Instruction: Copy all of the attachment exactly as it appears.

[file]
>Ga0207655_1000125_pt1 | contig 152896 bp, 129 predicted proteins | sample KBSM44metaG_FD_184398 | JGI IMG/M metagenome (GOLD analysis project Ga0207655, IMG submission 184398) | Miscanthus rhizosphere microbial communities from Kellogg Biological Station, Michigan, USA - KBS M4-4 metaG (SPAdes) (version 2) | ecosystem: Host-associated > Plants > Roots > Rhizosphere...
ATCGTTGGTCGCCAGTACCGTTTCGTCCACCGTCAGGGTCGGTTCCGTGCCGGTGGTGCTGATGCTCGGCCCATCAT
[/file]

>Ga0207655_1000125_pt1 | contig 152896 bp, 129 predicted proteins | sample KBSM44metaG_FD_184398 | JGI IMG/M metagenome (GOLD analysis project Ga0207655, IMG submission 184398) | Miscanthus rhizosphere microbial communities from Kellogg Biological Station, Michigan, USA - KBS M4-4 metaG (SPAdes) (version 2) | ecosystem: Host-associated > Plants > Roots > Rhizosphere...
ATCGTTGGTCGCCAGTACCGTTTCGTCCACCGTCAGGGTCGGTTCCGTGCCGGTGGTGCTGATGCTCGGCCCATCAT